How Will Continental and United Merge Their OR Methodologies?

A recent article in the USA Today Travel section highlights an aspect of the Continental Airlines/United Airlines merger that hasn’t received much press yet: How will the third and fourth largest carriers merge their OR and revenue management practices? In a press release,  United announced several new routes for 2011 as part of its effort to “optimize the combined route networks” of the two airlines. But the two airlines can’t truly optimize their new combined network unless their revenue management methodologies are incorporated into a single optimization strategy.

Continental may be leading the way in this aspect of the merger. Continental CEO Jeff Smisek, who will serve as President and CEO of the merged airline, presented some initial Continental optimization analysis at a federal hearing on whether the merger would increase fare prices. Continental executives also seem to be taking charge of the new airline’s revenue management departments with Continental executives (Leon Kinloch and Greg Hart) chosen as SVP of pricing/ revenue management and network planning/ scheduling for the new airline. Choosing executives for these two positions from the same airline could allow the new airline to focus on implementing Continental’s current revenue management strategy, which may be faster and more effective than trying to combine two disparate strategies.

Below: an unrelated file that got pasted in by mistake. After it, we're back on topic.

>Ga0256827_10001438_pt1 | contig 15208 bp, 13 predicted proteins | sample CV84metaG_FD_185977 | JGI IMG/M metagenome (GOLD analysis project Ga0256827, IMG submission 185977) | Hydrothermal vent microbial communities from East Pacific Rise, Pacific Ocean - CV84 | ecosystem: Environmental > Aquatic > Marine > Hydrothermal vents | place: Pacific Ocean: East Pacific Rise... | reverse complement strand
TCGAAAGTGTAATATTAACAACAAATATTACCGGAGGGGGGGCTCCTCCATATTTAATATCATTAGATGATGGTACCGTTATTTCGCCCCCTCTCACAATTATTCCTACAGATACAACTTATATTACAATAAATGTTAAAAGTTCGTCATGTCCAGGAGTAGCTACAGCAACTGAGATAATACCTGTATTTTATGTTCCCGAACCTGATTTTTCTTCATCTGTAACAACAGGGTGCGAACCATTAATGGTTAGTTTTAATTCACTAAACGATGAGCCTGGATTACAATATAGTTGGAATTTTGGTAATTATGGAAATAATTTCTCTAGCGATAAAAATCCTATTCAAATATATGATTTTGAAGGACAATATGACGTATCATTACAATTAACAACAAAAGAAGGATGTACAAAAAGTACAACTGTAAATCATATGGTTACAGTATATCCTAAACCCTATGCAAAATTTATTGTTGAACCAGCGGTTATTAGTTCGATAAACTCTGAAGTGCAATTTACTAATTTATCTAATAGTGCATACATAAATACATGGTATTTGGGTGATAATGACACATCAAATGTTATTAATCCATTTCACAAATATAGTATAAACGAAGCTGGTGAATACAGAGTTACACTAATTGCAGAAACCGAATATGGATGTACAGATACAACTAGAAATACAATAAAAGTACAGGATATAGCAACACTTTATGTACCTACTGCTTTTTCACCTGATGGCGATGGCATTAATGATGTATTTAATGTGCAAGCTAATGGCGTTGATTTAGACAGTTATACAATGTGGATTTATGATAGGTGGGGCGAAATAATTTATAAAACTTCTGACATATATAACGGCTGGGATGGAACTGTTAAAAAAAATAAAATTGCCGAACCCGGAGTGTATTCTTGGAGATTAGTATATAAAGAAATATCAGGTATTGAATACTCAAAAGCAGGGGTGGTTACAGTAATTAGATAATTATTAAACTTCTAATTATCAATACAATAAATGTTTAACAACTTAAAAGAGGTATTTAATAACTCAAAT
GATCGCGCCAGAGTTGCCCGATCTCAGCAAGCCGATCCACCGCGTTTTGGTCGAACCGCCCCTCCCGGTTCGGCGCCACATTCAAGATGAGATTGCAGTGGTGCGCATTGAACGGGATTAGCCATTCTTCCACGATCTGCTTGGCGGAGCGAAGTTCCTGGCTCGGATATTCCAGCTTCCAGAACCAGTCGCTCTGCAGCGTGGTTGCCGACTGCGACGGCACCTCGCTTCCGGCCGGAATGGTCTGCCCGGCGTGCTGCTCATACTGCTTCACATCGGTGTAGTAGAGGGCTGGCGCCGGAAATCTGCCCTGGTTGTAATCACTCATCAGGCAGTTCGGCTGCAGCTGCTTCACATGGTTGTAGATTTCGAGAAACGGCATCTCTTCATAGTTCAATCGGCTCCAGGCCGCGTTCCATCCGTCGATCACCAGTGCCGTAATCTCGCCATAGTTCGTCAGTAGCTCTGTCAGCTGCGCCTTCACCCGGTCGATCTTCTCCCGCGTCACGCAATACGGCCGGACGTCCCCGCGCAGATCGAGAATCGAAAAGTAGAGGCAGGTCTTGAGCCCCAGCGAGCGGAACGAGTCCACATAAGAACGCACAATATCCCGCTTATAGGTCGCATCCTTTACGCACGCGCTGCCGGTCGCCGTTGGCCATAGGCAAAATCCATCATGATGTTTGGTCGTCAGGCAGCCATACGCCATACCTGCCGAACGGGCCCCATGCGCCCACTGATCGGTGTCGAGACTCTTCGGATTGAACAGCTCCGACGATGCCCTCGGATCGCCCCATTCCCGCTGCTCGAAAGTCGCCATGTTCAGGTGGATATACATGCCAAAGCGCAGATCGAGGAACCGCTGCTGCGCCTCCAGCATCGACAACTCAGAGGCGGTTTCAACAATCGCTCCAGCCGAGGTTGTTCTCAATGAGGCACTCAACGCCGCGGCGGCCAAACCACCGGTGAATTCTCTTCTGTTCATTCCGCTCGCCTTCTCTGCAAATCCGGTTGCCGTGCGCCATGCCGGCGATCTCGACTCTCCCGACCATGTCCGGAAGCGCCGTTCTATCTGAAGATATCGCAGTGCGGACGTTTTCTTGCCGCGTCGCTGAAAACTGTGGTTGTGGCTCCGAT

Rather than combining their revenue management methodologies or choosing one over the other, Customer Strategist Dietrich Chen suggests that the merger is the perfect time for the new airline to rethink the industry’s revenue management philosophy by including flier loyalty in revenue management decisions. The current industry practice is to price seats based on current and expected demand. But the algorithms generally fail to consider the loss in future business if a loyal customer is priced out of a seat for the benefit of a less loyal customer at a later time.

As Continental and United more forward with their merger, they must consider whether the best approach for creating a global optimization strategy for their new network is merging two separate revenue management and optimization policies or choosing the existing policy that best fits the new airline. They should also consider whether it is enough to successfully combine their existing practices or whether they should really be creating a new methodology that could shape the airline industry’s revenue management future.

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2 Responses to How Will Continental and United Merge Their OR Methodologies?

  1. Barry Render says:

    Another very interesting application of revenue management that I came across recently is major league baseball. It turns out that some teams are now pricing tickets based on demand. I blogged about it at my daily OM site for profs. Its Then click on Ch.15.

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